If he existed as a real man, it wouldn’t matter as he’s cloaked in as much mythology as any other deified person who may have walked this earth. Hermes Trismegistus is considered the first alchemist and is the origin of ‘hermeticism’, esoteric philosophy. Thrice great per his namesake, he knew all the sacred knowledge of the three aspects of reality. In a way he is also a figure of three identities, the Greek god, the Egyptian god, and the human.
Earliest references to Hermes Trismegistus date back to 200 c., and accounts of when he supposedly lived place him in somewhere between the time of Abraham (approximately 1800 BC) and Moses (approximately 1300 BC). The telling of his story originated in Hellenic Egypt— Greeks had already long been living in the country and Trismegistus was created from the merging of the Greek god Hermes and the Egypt god Thoth. Despite his associations with religion, he was not considered a true god himself but a powerful mystic, a supreme alchemist who could speak to the divine and impart to mortals all his complete knowledge as a scribe. Many writings are attributed to him but few still exist today, the Corpus Hermeticum, the Asclepius, and the Emerald Tablet.
“…its verses flow forth eloquent, as it were, from the fountain of nature, instinct with intelligence; such as might be more efficacious to move the rational skeptic off from his negative ground into the happier regions of intelligible reality, than many theological discourses which, of a lower grade of comprehension, are unable to make this highly affirmative yet intellectual stand.” — Mary Anne Atwood on Hermetic texts.
The Corpus Hermeticum was written in the age of early Christianity and represents a monotheistic view of religious devotion but is not intrinsically Abrahamic, though there is much room for overlap between hermeticism and Christianity. They both come from the same place and can be seen as twin sisters who can occasionally share thoughts between them. There have been many monks and preachers who have been drawn to the esoteric arts and alchemy, such as Thomas Aquinas and Albert Magnus, who have mixed opinions on hermetic texts.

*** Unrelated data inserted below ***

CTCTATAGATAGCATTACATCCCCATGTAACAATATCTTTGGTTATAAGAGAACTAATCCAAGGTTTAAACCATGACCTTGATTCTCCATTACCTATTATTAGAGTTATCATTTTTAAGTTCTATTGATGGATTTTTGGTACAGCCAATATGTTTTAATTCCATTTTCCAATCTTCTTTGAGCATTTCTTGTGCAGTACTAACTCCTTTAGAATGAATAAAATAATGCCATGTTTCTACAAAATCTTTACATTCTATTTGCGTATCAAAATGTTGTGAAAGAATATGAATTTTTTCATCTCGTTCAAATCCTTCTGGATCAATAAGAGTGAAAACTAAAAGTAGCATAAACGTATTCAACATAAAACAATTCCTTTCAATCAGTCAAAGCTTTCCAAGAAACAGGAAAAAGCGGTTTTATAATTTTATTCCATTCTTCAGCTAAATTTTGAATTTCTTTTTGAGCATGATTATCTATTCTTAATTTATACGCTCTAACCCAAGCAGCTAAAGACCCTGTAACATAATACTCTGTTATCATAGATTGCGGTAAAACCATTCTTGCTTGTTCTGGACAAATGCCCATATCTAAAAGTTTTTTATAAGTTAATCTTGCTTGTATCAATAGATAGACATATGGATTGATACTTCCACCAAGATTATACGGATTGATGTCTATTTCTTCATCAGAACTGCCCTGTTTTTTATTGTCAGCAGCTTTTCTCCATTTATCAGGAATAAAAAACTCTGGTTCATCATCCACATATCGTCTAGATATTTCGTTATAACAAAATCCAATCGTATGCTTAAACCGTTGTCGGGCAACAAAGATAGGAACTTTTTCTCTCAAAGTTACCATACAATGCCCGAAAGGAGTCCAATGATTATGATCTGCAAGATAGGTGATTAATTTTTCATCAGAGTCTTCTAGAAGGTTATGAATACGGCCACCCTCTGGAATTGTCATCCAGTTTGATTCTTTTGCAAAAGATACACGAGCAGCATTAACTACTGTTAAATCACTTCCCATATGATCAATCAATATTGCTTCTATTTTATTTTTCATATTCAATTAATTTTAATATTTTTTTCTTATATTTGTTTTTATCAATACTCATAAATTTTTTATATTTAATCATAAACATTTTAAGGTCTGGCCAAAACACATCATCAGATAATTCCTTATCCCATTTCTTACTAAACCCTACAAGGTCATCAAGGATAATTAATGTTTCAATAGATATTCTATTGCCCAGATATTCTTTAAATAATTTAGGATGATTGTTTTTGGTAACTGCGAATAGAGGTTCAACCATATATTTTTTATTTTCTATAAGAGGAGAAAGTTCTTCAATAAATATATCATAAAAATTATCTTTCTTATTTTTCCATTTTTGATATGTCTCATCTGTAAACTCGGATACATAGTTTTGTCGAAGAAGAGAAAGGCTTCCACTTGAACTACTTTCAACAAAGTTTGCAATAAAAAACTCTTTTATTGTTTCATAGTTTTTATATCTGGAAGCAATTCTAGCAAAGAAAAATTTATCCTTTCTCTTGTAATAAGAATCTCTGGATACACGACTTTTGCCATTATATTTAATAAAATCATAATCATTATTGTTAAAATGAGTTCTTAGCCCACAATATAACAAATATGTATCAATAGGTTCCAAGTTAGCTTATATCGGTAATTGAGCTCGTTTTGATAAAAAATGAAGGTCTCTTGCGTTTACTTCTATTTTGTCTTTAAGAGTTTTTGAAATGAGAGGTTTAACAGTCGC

The god that alchemists pray to both is and isn’t the Christian god. It is the divinity that exists in all religions, the spark that exists in life and in the existence of reality.
Hermes Trismegistus stands as a role model, someone who successfully fell into complete harmony with nature. He could be considered similar to a saint, the saint of alchemy. While he was written as a symbol of aspiration by the Neoplatonic alchemists crossing from ancient into medieval times, he succeeds as a thoughtform of belief.
It is from his name that we term something airtight to have a ‘hermetic seal’. Hermes as a powerful alchemist was supposedly able to create a magical seal that could perfectly close anything off from the outside, something later alchemists needed to invent themselves in order to perform their experiments with airtight glassware. As history went on, scientific research into airtight technology adopted the alchemical term.
This concept can be reflected in the ‘hermetic egg’, a way of describing the metaphysical boundary between the seed of life within us and the rest of our being. Dennis Klocek has many talks you can find online about gradients and boundaries, and how Hermetic philosophical sciences reflect the natural counterparts.
Hermeticism is one of the most widespread esoteric sciences and Hermes Trismegistus is considered the first alchemist, but did he create the practice of alchemy?
As a researcher of folklore and someone who thinks of history as having its own metaphysical history in the stories of religion and myth, I credit Hermes Trismegistus as the first alchemist. However, as a researcher of history, I cannot also credit him as being the sole origination of alchemy. In future writings I’ll speak of the Ancient Greek philosophers, Asian mystics of India and China, and Middle Eastern philosophies that merged to form the basis of alchemy.
What he is though is a symbol, a powerful and important symbol in both our mundane and mystical history as a species.
“We live in Power, in Act and in Eternity.” — Hermes Trismegistus